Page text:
Here’s the deal – there are all sorts of myths when it comes to what feminism is or who feminists are.
Feminists hate men.
Feminists burn their bras.
Feminists are all lesbians.
Feminists don’t shave or wear make up or high heels or fancy dresses or…
And, that’s all a bunch of bullshit, right?
Instead of talking about what my feminism isn’t, let me fill you in on what my feminism is:
My feminism provides spaces for all sorts of people – those who want to fight against patriarchal infrastructure and influence on any level. My feminism welcomes and encourages diversity. It’s inclusive. It is also intersectional, and I fight alongside people whose identities differ from mine.
Why is it so important to detail all of that? Because there are people out there who call themselves feminists and yet they are exclusive, leaving out groups of people, groups of women, from their folds and from their fights. Worse yet, some actively attack, dismiss, diminish, or tear down others.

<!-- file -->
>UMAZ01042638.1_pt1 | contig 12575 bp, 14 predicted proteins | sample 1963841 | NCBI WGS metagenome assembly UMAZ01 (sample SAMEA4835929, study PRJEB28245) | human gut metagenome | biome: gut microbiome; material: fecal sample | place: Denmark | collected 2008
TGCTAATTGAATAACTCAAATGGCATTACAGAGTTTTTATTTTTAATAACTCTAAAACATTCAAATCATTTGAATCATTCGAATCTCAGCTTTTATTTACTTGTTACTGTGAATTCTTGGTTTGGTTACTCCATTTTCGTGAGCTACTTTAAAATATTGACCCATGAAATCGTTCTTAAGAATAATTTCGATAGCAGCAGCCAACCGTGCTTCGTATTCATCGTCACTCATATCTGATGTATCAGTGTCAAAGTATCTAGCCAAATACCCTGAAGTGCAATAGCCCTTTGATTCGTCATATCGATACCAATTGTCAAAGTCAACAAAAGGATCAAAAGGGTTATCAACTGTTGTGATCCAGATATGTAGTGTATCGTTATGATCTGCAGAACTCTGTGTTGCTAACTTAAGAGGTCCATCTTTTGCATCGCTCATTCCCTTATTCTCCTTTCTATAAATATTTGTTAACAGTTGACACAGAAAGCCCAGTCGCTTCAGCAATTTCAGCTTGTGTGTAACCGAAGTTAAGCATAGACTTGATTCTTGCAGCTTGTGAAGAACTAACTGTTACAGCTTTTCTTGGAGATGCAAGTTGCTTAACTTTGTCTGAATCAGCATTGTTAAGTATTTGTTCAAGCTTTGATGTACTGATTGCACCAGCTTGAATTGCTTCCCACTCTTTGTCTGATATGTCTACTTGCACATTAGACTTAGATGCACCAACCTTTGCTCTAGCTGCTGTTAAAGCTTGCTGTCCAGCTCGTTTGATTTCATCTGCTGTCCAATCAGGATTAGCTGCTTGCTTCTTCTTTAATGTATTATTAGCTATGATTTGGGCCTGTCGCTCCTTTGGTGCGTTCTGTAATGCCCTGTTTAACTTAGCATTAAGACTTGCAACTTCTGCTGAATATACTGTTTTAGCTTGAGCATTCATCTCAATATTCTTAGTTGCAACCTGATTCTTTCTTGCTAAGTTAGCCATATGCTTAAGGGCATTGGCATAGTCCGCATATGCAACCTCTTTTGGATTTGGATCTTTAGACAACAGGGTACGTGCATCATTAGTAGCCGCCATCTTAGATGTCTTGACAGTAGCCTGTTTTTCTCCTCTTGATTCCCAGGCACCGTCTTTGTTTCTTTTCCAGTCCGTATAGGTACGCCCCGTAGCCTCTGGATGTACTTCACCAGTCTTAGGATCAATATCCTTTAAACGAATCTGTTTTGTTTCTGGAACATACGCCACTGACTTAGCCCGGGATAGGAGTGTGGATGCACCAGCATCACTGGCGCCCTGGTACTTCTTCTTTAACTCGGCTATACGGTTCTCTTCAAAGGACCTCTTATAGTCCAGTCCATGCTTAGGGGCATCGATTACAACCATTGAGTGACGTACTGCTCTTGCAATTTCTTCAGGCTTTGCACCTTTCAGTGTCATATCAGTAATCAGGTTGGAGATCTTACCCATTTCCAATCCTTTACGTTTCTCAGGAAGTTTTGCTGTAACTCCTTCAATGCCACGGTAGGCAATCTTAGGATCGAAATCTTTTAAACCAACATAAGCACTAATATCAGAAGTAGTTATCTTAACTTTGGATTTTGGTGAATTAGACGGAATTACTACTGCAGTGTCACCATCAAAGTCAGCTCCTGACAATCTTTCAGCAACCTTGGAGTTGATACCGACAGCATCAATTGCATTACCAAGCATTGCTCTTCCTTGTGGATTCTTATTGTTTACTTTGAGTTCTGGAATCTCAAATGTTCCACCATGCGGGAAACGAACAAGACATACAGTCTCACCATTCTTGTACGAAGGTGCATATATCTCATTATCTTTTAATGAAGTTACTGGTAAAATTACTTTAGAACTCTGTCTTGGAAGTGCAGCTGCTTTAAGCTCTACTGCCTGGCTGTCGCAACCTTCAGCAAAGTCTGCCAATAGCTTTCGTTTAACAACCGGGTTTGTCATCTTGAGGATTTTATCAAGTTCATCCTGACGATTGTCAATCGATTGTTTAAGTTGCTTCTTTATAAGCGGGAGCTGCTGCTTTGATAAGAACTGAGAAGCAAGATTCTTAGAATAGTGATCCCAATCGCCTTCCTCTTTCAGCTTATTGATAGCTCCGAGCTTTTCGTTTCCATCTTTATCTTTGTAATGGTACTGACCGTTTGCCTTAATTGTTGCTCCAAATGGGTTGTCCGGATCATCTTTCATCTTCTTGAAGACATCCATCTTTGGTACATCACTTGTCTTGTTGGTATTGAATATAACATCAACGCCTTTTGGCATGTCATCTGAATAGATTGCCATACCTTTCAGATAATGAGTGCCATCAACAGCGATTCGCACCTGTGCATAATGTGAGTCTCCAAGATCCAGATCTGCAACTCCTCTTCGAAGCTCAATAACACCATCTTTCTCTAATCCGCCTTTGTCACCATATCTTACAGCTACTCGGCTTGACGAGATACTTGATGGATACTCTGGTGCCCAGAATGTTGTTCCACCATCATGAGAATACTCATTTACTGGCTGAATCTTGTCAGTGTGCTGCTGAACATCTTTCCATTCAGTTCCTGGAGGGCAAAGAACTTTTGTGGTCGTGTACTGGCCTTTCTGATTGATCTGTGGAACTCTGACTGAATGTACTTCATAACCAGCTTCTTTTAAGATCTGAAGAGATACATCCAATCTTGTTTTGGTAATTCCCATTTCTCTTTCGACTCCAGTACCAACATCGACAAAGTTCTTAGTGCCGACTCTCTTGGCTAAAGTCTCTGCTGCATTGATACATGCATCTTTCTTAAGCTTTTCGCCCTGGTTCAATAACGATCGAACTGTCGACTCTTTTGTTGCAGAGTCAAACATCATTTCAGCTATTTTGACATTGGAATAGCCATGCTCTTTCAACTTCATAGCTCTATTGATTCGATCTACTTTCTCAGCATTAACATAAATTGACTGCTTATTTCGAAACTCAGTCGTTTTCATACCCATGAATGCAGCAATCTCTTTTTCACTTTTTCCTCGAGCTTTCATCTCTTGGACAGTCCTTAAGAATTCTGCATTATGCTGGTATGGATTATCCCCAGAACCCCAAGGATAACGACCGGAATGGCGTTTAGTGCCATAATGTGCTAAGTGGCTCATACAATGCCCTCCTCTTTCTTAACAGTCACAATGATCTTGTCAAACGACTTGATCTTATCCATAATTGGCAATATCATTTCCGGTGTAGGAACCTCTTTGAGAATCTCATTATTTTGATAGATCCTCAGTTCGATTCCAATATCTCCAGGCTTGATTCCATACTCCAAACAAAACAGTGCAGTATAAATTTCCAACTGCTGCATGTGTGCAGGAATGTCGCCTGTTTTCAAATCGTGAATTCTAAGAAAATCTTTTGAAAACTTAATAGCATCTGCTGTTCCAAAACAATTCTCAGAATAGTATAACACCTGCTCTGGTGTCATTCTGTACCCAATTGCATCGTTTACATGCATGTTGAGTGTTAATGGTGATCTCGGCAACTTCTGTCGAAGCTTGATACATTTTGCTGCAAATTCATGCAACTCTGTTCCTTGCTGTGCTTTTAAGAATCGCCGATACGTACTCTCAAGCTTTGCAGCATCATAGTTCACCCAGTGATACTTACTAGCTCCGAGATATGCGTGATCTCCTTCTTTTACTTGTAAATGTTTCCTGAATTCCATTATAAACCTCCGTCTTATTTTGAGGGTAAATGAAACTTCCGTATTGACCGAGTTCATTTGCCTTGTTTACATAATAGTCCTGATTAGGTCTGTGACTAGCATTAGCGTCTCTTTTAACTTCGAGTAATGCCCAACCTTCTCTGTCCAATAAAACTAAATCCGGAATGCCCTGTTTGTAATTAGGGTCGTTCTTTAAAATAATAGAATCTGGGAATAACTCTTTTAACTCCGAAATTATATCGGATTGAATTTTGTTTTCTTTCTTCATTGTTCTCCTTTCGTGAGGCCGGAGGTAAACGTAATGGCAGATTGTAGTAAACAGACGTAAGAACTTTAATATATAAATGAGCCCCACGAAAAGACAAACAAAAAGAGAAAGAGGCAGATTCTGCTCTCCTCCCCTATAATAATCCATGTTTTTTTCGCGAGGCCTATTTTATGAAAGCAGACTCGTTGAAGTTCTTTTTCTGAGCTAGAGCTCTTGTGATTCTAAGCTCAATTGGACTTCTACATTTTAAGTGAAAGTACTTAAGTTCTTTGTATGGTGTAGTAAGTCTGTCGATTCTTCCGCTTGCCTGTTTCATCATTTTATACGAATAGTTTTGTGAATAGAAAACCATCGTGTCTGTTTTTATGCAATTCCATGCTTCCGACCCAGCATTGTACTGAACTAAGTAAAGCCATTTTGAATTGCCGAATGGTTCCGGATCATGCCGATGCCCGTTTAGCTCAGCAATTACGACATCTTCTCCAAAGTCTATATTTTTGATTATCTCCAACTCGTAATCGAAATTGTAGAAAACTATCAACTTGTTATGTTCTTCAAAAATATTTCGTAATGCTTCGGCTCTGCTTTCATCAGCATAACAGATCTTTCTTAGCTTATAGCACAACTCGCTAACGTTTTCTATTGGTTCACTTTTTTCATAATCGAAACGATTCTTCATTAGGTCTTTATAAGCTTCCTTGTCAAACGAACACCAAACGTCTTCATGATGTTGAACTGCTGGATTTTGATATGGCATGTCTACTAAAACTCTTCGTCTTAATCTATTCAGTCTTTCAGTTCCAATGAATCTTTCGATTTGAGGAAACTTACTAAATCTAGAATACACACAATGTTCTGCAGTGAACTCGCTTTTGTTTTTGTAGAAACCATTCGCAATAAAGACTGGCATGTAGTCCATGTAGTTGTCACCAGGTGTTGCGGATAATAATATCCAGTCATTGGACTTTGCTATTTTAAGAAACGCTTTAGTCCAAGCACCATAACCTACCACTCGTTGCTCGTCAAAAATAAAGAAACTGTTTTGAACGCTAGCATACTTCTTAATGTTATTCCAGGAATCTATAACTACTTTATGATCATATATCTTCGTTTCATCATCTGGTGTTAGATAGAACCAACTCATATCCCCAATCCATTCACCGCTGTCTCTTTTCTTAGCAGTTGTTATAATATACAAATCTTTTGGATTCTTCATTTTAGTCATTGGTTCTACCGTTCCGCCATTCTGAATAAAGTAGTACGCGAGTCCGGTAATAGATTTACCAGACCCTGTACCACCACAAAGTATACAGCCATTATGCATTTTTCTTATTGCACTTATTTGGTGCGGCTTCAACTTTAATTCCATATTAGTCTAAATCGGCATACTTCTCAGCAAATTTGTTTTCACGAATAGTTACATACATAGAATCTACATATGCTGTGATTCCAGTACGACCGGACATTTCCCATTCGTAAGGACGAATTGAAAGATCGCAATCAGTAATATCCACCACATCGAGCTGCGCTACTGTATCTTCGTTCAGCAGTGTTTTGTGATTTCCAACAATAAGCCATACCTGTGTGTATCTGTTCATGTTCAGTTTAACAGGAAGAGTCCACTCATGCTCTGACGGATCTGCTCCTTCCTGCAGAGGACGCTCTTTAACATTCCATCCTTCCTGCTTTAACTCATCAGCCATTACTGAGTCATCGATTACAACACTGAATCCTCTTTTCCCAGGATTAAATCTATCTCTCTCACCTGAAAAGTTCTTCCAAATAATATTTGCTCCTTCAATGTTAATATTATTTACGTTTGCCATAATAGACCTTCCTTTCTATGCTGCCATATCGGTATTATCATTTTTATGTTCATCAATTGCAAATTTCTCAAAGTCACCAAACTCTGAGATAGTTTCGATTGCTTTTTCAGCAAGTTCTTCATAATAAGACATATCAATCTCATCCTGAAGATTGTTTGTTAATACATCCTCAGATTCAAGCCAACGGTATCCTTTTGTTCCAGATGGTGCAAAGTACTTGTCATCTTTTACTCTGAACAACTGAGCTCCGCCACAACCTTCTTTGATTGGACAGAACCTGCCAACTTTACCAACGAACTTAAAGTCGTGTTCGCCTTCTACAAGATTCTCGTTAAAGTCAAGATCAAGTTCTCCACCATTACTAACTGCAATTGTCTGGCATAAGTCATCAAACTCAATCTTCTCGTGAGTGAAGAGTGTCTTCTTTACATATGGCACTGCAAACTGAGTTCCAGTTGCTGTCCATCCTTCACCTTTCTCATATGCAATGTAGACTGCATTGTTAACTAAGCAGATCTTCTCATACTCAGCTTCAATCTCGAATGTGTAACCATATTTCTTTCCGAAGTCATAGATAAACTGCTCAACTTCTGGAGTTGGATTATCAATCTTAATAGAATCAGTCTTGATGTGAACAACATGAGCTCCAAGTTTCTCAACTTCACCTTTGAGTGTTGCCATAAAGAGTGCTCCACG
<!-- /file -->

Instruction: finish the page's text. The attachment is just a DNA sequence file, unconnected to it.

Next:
And it’s important for those who believe in intersectional feminism to speak up and speak out. One way I am speaking out is by signing on to the Feminists Fighting Transphobia website. Transgender women and men have had their voices erased, silenced, and ignored. They have been attacked for who they are. My feminism does not stand for that.
I am a trans-inclusive feminist.
There are very real consequences when feminism and transphobia meet:
When feminists exclude trans* women from women’s shelters, trans* women are left vulnerable to the worst kinds of violent, abusive misogyny, whether in men’s shelters, on the streets, or in abusive homes. When feminists demand that trans* women be excluded from women’s bathrooms and that genderqueer people choose a binary-marked bathroom, they make participation in the public sphere near-impossible, collaborate with a rigidity of gender identities that feminism has historically fought against, and erect yet another barrier to employment. When feminists teach transphobia, they drive trans* students away from education and the opportunities it provides.
You can read the entire Statement of Trans-Inclusive Feminism & Womanism and sign on to support them at their site. So far many feminists, writers, activists, and more have signed on in support of trans-inclusive feminism & womanism. And why wouldn’t they? As a feminist, we fight for equality and a seat at the table. Why would we limit who else gets to join us there?